That doesn't include an additional $100,000 in lumber, snow fencing, and other costs to improve the Boardwalk, according to city officials, that were being made regardless of Miss America's return, and $2,000 in incremental, pageant-related costs.
But for a city that's seeking to woo tourists and repair its image as a resort, the cost was "well worth it," said Ron Cash, business administrator for Atlantic City, who defended what he said were the administration's efforts to put on the best show possible. He spoke on behalf of Mayor Lorenzo Langford, who was out of the area Tuesday.
"Miss America belongs in Atlantic City, and many of us that work in this administration remember it as kids and the goodwill it brings," he said. "In terms of bringing in additional business, we don't know that yet. But it's good for the shoulder season after the summertime when we need people coming here."
Cash and Michael Stinson, the city's director of revenue and finance, provided a spreadsheet copy of the 2013 Miss America Pageant costs on Tuesday.
"We had an extensive security plan in play," Cash said.
"The majority [of the cost] was for the weekend Saturday parade and the actual Sunday pageant," Stinson added. "We also had preliminaries that week and different public appearances for the contestants."
Total overtime among regular police, Class II officers, and civilian police was $233,112.96, or 58 percent of the nearly $400,000 tab.
The second largest expense, $142,256.84, went to public works for repairs to the Boardwalk, including getting it ready for the parade and work during the pageant's two-week run.
Miss America was a substantial investment. Under a three-year contract, the pageant received $7.3 million in subsidies, mostly from the tax on the casinos' gross gaming revenue. This year marked Miss America's return after eight years in Las Vegas, and her homecoming generated widespread coverage.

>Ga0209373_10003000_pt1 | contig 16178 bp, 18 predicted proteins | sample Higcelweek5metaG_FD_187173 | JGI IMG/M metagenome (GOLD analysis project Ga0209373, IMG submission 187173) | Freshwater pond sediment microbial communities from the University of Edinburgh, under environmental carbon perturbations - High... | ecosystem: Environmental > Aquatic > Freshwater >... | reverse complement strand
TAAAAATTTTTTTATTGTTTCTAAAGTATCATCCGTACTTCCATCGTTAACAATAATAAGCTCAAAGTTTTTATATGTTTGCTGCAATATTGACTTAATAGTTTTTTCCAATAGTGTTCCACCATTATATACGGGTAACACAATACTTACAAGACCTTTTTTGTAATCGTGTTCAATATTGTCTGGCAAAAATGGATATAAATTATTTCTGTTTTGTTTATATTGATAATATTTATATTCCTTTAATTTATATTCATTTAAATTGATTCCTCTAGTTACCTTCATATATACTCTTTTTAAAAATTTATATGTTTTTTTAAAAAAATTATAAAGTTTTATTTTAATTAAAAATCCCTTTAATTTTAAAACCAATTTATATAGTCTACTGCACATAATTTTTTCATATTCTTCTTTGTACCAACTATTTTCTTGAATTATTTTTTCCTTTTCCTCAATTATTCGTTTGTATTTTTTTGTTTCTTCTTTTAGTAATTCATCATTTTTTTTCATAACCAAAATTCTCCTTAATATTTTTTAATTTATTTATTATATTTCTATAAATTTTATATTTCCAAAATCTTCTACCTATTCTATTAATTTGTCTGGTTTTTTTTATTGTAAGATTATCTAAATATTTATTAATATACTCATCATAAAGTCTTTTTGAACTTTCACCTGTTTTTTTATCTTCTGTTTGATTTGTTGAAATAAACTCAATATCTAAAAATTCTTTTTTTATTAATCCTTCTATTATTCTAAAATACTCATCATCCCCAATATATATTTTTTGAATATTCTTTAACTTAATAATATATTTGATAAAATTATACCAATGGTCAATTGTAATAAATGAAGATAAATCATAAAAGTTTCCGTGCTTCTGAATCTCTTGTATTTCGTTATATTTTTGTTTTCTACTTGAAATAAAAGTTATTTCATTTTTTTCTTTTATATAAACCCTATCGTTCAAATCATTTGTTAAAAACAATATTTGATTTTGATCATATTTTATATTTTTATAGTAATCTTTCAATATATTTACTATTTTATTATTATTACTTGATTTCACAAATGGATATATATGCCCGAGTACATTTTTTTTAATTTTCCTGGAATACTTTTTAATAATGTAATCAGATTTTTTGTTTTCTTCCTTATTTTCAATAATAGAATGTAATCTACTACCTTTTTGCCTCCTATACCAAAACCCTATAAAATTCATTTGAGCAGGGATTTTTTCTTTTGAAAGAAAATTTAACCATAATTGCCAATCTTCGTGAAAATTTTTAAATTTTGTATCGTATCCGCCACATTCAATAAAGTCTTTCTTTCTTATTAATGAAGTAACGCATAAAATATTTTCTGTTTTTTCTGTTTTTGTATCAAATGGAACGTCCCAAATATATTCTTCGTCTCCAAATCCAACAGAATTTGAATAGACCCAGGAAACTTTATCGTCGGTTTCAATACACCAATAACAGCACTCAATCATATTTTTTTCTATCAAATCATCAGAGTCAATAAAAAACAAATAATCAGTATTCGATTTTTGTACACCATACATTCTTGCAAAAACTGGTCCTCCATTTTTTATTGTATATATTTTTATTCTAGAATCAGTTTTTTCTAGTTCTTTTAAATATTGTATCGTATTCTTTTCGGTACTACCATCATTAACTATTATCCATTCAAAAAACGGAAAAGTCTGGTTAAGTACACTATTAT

During their nearly two weeks here, the pageant contestants often traveled in groups of five or six, and with security detail at every public appearance.
Cash said the "Show Us Your Shoes" parade on Sept. 14 required extensive security details and coordination with emergency management over the three-mile Boardwalk.
There were costs associated with videotaping and securing the parade, which attracted more than 200,000 people, he said. Bomb-sniffing dogs were brought in the weeks leading up to the parade and right before it, and the area under the Boardwalk, where the homeless often congregate, was cordoned off for two weeks.
Staff from the Fire Department had to be present for the entire parade, from 5 to 9 p.m., in case of an emergency. They billed 218 hours in overtime at a cost to the city of nearly $19,000, mostly from the parade and having fire-prevention specialists stationed at Boardwalk Hall every night of the pageant.
"We're grateful for the effort by state, federal, and local officials in working with us," Cash said. "We'll do an even better job next year.
"As far as building social capital and getting the word out that the city is back, we believe Miss America was the perfect venue for bringing people back in. It's consistent with what we've been trying to do here, which is, clean and safe. That's what we delivered. The whole city looked clean and safe."
"We think the whole city shined during the whole two weeks," Stinson said. "We did not hear any complaints."
But the majority of the city's dozen casinos, which provided most of the subsidy to bring Miss America back, did not benefit financially from the pageant's return.
Figures released Thursday by the New Jersey Division of Gaming Enforcement showed the gambling halls here declined 12.9 percent in casino revenue in September, to $240.2 million compared with September 2012.
Of the dozen casinos, 11 reported revenue declines. Only the Atlantic Club showed an increase.
"We really have to wait and see what kind of bounce we get from Miss America," said State Sen. James Whelan (D., Atlantic), a former mayor of Atlantic City, after meeting with the Inquirer Editorial Board on Tuesday with his Second District challenger, Atlantic County Sheriff Frank Balles. "Is it just the one-shot TV show, or was the positive publicity worth it?
"It always was an expensive proposition," Whelan said of the pageant. "When I was mayor, we were well above $200,000 in overtime for police, fire, and security."
Whelan left the mayor's office in December 2001. Langford first took office in January 2002.